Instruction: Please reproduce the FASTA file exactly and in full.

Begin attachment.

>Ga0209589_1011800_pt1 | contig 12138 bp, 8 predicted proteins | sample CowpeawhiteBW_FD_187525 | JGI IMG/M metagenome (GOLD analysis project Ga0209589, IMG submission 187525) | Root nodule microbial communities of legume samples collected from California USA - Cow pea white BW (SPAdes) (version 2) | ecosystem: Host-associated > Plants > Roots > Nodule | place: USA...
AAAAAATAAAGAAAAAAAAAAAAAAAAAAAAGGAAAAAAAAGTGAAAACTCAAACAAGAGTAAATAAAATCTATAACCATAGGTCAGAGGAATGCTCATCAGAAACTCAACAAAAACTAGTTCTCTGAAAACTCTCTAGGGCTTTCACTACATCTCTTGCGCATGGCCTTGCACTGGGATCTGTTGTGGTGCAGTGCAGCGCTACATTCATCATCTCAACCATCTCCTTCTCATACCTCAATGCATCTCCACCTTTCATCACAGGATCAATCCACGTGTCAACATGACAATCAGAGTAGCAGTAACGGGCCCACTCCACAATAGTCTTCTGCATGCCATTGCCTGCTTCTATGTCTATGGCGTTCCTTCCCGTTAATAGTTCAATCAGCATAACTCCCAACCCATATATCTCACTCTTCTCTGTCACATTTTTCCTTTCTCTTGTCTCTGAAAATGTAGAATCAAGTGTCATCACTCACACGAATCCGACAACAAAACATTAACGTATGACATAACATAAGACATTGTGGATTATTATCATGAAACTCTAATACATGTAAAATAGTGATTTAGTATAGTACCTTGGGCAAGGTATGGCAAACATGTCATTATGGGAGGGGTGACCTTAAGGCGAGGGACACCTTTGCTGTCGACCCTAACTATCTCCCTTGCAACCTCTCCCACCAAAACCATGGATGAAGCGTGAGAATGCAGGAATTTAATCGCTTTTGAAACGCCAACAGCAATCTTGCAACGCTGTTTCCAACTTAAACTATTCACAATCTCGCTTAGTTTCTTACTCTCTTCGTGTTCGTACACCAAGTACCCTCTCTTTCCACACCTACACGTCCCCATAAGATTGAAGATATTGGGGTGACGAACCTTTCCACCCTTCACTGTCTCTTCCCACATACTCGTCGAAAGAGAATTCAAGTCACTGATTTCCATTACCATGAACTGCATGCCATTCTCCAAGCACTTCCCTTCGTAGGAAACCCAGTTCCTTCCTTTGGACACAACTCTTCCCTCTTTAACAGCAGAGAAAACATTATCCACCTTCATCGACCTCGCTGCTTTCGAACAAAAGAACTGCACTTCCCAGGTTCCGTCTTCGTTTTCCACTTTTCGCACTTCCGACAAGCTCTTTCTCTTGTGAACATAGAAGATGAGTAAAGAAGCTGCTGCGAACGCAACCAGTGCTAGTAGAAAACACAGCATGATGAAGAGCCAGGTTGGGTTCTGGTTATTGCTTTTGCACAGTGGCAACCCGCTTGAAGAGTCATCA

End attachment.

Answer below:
>Ga0209589_1011800_pt1 | contig 12138 bp, 8 predicted proteins | sample CowpeawhiteBW_FD_187525 | JGI IMG/M metagenome (GOLD analysis project Ga0209589, IMG submission 187525) | Root nodule microbial communities of legume samples collected from California USA - Cow pea white BW (SPAdes) (version 2) | ecosystem: Host-associated > Plants > Roots > Nodule | place: USA...
AAAAAATAAAGAAAAAAAAAAAAAAAAAAAAGGAAAAAAAAGTGAAAACTCAAACAAGAGTAAATAAAATCTATAACCATAGGTCAGAGGAATGCTCATCAGAAACTCAACAAAAACTAGTTCTCTGAAAACTCTCTAGGGCTTTCACTACATCTCTTGCGCATGGCCTTGCACTGGGATCTGTTGTGGTGCAGTGCAGCGCTACATTCATCATCTCAACCATCTCCTTCTCATACCTCAATGCATCTCCACCTTTCATCACAGGATCAATCCACGTGTCAACATGACAATCAGAGTAGCAGTAACGGGCCCACTCCACAATAGTCTTCTGCATGCCATTGCCTGCTTCTATGTCTATGGCGTTCCTTCCCGTTAATAGTTCAATCAGCATAACTCCCAACCCATATATCTCACTCTTCTCTGTCACATTTTTCCTTTCTCTTGTCTCTGAAAATGTAGAATCAAGTGTCATCACTCACACGAATCCGACAACAAAACATTAACGTATGACATAACATAAGACATTGTGGATTATTATCATGAAACTCTAATACATGTAAAATAGTGATTTAGTATAGTACCTTGGGCAAGGTATGGCAAACATGTCATTATGGGAGGGGTGACCTTAAGGCGAGGGACACCTTTGCTGTCGACCCTAACTATCTCCCTTGCAACCTCTCCCACCAAAACCATGGATGAAGCGTGAGAATGCAGGAATTTAATCGCTTTTGAAACGCCAACAGCAATCTTGCAACGCTGTTTCCAACTTAAACTATTCACAATCTCGCTTAGTTTCTTACTCTCTTCGTGTTCGTACACCAAGTACCCTCTCTTTCCACACCTACACGTCCCCATAAGATTGAAGATATTGGGGTGACGAACCTTTCCACCCTTCACTGTCTCTTCCCACATACTCGTCGAAAGAGAATTCAAGTCACTGATTTCCATTACCATGAACTGCATGCCATTCTCCAAGCACTTCCCTTCGTAGGAAACCCAGTTCCTTCCTTTGGACACAACTCTTCCCTCTTTAACAGCAGAGAAAACATTATCCACCTTCATCGACCTCGCTGCTTTCGAACAAAAGAACTGCACTTCCCAGGTTCCGTCTTCGTTTTCCACTTTTCGCACTTCCGACAAGCTCTTTCTCTTGTGAACATAGAAGATGAGTAAAGAAGCTGCTGCGAACGCAACCAGTGCTAGTAGAAAACACAGCATGATGAAGAGCCAGGTTGGGTTCTGGTTATTGCTTTTGCACAGTGGCAACCCGCTTGAAGAGTCATCA